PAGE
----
So you suddenly find yourself with a burning attraction for that new addition to the Receivables department. You’re thinking, “Where’s the harm in asking her out? I’m sure we could keep things totally professional.” Well before you go down that road, there are definitely some things to keep in mind. Assuming she’s into it (watch that sexual harassment), this could either be a great match or the biggest mistake of your career.
The reality of the modern office is that people are working more hours and getting married later in life. This means that there are probably more singles of dating age at your office now than ever before. With more time spent at work, people also tend form social networks that get together outside the office walls. This situation creates an ideal setting for the full range of human attraction from copy room hook-ups, to trade show infidelity, to long term dating.
Attitudes are changing. While most would agree that relationships between employees at different levels of the company can be a bad career move, people seem to be becoming more tolerant of their coworkers shacking up – as long as it doesn’t interfere with their job performance. A recent survey of 610 working men and women by vaultreports.com showed that 58% of people claimed to have had a workplace relationship and a surprising 23% admitted to having ‘relations’ on office property.
The Good Things
Aside from all the warm and fuzzy things that accompany a new love interest, there are a few benefits to office dating:
- You most likely share some of the same interests.
- You know the person beforehand.
- You can save some of the time, effort and cash required by the conventional dating scene.
The Not So Good Things
- Don’t assume that you’ll be able to keep it a secret. Chances are, one of you will confide in the wrong person or you’ll be seen in public together.
- You may find that your relationship is the center of office gossip until something more interesting comes up.
- The conflicting roles of your personal and professional relationship can cause strain in both areas of your life. You may find that you too often discuss work at home and vice versa.
- If you work relatively closely during the day, you could be spending almost all of your time together. One of you may begin to feel smothered.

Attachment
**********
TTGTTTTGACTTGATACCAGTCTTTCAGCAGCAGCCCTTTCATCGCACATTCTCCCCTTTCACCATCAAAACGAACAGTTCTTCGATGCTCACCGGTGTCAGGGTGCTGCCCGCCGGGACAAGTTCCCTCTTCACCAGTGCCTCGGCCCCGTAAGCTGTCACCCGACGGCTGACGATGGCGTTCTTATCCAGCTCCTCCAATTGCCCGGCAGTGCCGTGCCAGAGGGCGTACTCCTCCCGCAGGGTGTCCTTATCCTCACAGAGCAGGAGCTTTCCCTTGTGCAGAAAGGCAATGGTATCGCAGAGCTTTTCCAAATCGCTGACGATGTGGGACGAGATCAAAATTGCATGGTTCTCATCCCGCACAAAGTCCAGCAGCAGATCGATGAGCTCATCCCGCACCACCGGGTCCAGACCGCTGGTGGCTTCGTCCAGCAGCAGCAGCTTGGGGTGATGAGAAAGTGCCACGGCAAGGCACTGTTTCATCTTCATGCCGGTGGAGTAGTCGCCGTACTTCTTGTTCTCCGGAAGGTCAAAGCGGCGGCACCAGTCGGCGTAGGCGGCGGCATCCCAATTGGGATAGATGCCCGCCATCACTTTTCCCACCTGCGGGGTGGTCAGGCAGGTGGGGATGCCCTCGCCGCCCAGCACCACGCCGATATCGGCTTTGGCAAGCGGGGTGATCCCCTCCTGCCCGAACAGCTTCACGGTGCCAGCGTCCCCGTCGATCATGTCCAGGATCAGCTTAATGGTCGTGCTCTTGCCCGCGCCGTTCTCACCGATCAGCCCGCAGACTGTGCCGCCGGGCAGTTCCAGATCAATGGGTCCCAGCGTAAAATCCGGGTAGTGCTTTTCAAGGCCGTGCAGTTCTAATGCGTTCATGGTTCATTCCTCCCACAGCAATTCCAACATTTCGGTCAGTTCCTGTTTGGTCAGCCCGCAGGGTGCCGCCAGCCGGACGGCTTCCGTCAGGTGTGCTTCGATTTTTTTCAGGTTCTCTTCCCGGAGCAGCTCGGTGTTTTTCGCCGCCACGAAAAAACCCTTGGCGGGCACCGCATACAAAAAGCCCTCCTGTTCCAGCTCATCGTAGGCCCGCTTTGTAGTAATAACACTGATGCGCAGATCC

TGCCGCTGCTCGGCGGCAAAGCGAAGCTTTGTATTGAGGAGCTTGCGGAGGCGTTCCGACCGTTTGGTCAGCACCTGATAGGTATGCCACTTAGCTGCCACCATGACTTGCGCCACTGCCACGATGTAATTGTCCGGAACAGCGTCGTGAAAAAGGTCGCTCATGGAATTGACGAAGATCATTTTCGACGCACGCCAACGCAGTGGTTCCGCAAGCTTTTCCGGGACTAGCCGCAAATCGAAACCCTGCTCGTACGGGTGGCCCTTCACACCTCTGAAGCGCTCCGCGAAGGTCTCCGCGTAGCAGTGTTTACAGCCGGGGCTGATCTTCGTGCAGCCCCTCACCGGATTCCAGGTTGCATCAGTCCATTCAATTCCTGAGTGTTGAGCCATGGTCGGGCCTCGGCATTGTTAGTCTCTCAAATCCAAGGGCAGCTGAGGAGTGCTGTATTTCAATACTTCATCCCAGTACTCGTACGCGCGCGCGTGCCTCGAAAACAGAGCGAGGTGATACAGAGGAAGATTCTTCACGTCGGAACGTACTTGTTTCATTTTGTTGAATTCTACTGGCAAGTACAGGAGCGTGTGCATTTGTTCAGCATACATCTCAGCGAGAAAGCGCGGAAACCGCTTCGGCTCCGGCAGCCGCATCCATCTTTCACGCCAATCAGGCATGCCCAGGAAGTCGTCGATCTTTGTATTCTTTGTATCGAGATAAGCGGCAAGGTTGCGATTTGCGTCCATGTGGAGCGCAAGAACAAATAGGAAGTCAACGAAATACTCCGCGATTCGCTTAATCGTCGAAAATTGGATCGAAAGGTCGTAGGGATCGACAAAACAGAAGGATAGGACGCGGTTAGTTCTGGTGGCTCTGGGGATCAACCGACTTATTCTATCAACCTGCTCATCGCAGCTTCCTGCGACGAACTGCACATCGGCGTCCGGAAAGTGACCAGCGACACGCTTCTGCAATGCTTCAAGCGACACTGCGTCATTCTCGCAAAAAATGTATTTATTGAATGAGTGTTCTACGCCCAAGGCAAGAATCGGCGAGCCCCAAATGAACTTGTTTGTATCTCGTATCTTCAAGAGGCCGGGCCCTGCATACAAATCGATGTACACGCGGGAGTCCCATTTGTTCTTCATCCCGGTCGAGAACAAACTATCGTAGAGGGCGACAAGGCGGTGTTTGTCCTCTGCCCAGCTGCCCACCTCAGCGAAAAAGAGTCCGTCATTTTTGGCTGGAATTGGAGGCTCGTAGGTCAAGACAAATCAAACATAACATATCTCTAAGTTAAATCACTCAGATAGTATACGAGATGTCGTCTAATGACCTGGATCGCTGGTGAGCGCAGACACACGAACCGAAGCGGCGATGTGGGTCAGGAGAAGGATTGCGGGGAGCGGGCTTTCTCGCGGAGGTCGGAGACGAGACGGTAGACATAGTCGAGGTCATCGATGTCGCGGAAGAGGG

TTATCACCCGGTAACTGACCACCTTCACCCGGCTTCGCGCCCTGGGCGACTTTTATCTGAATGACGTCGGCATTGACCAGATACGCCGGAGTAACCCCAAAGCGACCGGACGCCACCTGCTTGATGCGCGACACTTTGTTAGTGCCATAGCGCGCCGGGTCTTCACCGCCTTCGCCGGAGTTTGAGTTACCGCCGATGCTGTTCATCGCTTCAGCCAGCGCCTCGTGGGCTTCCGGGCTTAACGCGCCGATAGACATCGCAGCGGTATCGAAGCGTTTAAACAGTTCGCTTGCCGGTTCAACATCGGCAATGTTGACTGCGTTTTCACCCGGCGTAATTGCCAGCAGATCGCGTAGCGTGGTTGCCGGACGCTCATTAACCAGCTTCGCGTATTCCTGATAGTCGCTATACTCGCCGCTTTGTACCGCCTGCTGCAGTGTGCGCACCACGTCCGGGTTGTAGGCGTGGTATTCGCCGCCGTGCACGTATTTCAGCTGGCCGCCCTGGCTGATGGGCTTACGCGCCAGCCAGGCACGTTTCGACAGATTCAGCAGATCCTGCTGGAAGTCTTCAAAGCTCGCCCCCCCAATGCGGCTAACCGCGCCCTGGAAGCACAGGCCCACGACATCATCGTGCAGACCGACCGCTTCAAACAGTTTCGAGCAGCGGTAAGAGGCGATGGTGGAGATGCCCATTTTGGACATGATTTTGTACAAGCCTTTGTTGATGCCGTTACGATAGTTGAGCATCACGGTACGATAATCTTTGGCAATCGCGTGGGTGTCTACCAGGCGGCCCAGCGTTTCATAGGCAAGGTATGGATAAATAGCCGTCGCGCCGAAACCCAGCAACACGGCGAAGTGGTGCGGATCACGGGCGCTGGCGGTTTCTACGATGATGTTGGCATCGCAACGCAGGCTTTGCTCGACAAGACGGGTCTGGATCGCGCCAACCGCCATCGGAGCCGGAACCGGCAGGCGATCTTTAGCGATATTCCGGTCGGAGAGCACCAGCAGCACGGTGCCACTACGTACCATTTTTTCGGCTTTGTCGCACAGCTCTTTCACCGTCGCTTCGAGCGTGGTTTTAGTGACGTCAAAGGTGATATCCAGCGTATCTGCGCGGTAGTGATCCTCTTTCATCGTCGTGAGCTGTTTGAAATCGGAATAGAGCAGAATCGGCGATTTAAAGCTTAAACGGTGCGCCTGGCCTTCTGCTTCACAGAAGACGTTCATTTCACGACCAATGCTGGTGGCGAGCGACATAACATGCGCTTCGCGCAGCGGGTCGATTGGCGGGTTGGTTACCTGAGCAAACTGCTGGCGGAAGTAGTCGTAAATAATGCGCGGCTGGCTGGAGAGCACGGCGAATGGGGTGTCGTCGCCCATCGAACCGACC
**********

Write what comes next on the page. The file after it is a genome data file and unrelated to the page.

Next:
- Spending eight hours a day pretending there’s no feelings between you (definitely necessary for the sake of professionalism) can eventually lead you right there.
- Choose your targets carefully. After too many office relationships, you could end up with a pretty unpleasant new nickname.
- Remember that most of these potential problems are a greater concern at smaller companies.
I Really Like You, But…
The real problems tend to start when someone calls the whole thing off. There are a few things that can happen after a break-up:
- Actions of revenge.
- The possibility of a sexual harassment suit.
- People are often distracted at work directly after a break-up. This problem is magnified when you’ve got a walking reminder just down the hall.
- There is often no way to get the time and space apart from each other that’s required after a break-up.
Of course, the official company standpoint is to usually discourage relationships at work, but there are a lot of things your boss would prefer you didn’t do. In our litigious society, your company has a lot to worry about if things go sour between you. Some companies go as far as to have you sign a “love contract” that clearly indicates your mutual consent.
So in the end, you should talk to each other and learn what kind of relationship you’re both comfortable with. Find out if your company has a written or unwritten policy about this. If you can avoid the pitfalls and successfully separate your personal and professional lives, you might find exactly what you’re looking for just down the hall.